Friday, April 8, 2011
I was in my hometown of Cincinnati recently to visit my parents. My parents are always surprised that I don’t come with a list of things I want to do when I’m home, but the truth is I very much enjoy resting. Especially after flying for almost countless hours from Vietnam. Still, near the end of my trip I took advantage of Cincinnati’s decent weather and went downtown on successive days. The places I most like to visit when I’m home are only two or three: Findlay Market, The Cincinnati Art Museum, and the restaurants, shops, and parks around Mt. Adams and the Ohio River.
Findlay Market is near a historic area of Cincinnati called Over-the-Rhine, and is Ohio’s oldest surviving municipal market house. Built originally in 1852, and opened for business three years later, Findlay Market has been listed on the National Register of Historic Places for nearly 40 years. Its most recent renovation, which an included an expansion, was completed in 2003. The names of several shops in the market, and the distinctive architecture in the neighborhood, speaks to the large German and German-American population that settled in Cincinnati in the early- and mid-20th century.
One of the first places in the market that we came to was a long, continuous row of vegetable stands. My mom stopped by here and bought some cucumbers and green beans, while I kept moving along and attracting attention with my camera.
We also stopped in a shop called Eckerlin’s, which specializes in cheeses, meats, breads, and jarred goods such as olives. We took a stab at a new kind of cheese my parents like—white cheddar with horseradish—and they produced a half-wheel of it immediately. We bought a pound for less than $9 and went on our merry way.
The indoor market is surrounded by quite a few specialty shops as well as the occasional restaurant.
There’s also an outdoor seating area with plastic chairs and tables; a nice location in the market, too, since you can get food-to-go from just about anywhere.
You can get all kinds of international products here, from Middle Eastern foods to Italian, French, Greek, Vietnamese, and Mexican, just to name a few. We stopped inside a store called Madison’s, which had too many imported common fruits and vegetables for my taste, and went inside a few more other places as well.
I always like to browse around some of the fishmonger shops, too, but we didn’t have a lot of time today and fish wasn’t on our shopping list anyway.
We headed to the indoor part of the market to seek out lunch. It was pretty busy here, mostly with people buying things to cook in their own kitchens. It’s amazing what one can find here. Virtually any kind of typical meat is here, including Amish poultry if that’s your thing.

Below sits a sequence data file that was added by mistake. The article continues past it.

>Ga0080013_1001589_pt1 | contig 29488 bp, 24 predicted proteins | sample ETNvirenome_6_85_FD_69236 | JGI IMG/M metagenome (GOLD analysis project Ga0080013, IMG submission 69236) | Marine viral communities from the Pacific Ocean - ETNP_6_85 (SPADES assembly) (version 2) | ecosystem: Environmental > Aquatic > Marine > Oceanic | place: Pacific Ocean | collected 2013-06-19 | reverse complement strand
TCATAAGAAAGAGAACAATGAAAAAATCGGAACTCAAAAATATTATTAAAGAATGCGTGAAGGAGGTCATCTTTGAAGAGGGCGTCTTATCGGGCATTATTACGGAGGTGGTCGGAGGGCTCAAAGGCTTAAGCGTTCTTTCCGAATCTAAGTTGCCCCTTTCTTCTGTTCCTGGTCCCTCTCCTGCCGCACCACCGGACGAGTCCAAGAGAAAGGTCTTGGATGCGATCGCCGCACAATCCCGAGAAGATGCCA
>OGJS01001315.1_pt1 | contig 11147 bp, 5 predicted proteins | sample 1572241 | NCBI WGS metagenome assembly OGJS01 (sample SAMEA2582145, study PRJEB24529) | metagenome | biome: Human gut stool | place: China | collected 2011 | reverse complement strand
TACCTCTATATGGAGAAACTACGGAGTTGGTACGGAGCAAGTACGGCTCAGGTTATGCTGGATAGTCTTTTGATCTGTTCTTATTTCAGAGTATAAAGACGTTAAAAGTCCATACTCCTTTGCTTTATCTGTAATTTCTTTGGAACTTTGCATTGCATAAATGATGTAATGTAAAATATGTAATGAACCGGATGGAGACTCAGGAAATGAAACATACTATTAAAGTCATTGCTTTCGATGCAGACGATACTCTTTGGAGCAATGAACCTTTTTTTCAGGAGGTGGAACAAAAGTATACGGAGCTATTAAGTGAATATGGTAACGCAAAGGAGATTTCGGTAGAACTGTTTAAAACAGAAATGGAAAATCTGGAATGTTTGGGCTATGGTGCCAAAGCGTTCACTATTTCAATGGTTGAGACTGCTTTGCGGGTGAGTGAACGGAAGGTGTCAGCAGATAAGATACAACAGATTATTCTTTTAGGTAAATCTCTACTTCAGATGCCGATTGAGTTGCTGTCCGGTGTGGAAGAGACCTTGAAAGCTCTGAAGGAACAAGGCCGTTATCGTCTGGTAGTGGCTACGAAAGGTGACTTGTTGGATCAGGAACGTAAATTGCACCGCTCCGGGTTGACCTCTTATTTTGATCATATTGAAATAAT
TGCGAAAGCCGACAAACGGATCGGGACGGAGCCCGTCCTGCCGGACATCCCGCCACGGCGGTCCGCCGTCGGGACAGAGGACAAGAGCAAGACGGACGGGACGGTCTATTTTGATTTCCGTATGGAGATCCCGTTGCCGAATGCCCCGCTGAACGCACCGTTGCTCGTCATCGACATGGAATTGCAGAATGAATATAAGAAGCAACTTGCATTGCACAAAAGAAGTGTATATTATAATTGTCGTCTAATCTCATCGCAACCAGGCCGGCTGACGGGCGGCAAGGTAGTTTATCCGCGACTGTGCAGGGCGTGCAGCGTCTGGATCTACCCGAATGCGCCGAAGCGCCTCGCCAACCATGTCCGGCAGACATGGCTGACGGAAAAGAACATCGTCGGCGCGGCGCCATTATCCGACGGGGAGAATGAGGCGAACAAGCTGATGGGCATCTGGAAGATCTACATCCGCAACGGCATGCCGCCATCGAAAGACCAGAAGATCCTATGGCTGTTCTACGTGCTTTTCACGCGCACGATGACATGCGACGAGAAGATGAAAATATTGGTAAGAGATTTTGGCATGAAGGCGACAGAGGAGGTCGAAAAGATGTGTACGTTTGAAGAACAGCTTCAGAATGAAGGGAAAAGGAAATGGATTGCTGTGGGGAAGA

There is also a very good selection of fish and seafood, which isn't always easy to find in Cincinnati (from what I remember).
We were after something to eat at the market, though, and it took a while for us to check everything and figure out what we wanted. Somehow we opted for gyros, which I haven’t had in probably two years, at a Greek booth called Areti’s.
The gyros were cheap at $4.75, but they were hard to polish off. To say that the woman who made our food was generous with the lamb pieces would be a major understatement. I could barely get it all down.
Despite feeling full, I couldn’t stop myself from stuffing myself further with a Whoopee, which is basically just two airy chocolate cookies with sweet cream cheese in the middle. I had it cut in two, and my dad and I gorged ourselves.
Walking through Findlay Market, one occasionally comes upon local artwork. In recent years, it seems, the Cincinnati flying pig has become more visible, especially downtown and along the river. Not surprisingly, given how much pork is sold here, there’s a pig statue at one end of the market. There are also murals and even an interesting chair made out of steel, though I don’t think you’re supposed to sit on it.
Findlay Market is on Elder Street between Elm and Race. Hours of operation are Tuesday through Friday from 9 am – 6 pm, Saturday from 8 am – 6 pm, and on Sunday from 10 am – 4 pm. The market is closed on Monday. Tel: (513) 665-4839. Email: firstname.lastname@example.org. The Farmers Market is on from April through November on Tuesdays, Saturdays, and Sundays. For more information, please see the Findlay Market website: www.findlaymarket.org. There’s all kinds of information here, including seasonal local recipes.
My dad wanted to show me what he promised was a good downtown café, so we left Findlay Market and headed further downtown to a place called Emporium Café. Along the way we passed by quite a few blossoming pear trees (or were they dogwoods? or magnolias?). I took photos from the back seat of the car, which isn't exactly a prime spot. I got a couple serviceable ones, though, as you can see below. These trees are everywhere at this time of year. Most of the other trees in the area have yet to bud.
The cafe didn’t exactly look like much from the sidewalk, though the outdoor seating was a nice touch, but as soon as we stepped inside I was taken aback by how big the place was.
Interestingly, only about a quarter of the space the café occupies is devoted to seating. There’s a big room used to store, grind, and apparently bag coffee, and a sales area between there and the barista counter.
City Beat, the local alternative newspaper, named Emporium the best coffeehouse last year. I can see why. The coffee was pretty tasty, and the café is easily the nicest I’ve been to in Cincinnati.
As you can see below, downtown Cincinnati, which I photographed from the sidewalk outside the cafe, is just a short walk away, and the location of Emporium is really pretty excellent.
I could see myself camping out here on many a weekend…if only Cincinnati were in, say, Asia.
Coffee Emporium is located at 110 East Central Parkway. Tel: (513) 651-5483. Web: www.coffee-emporium.com.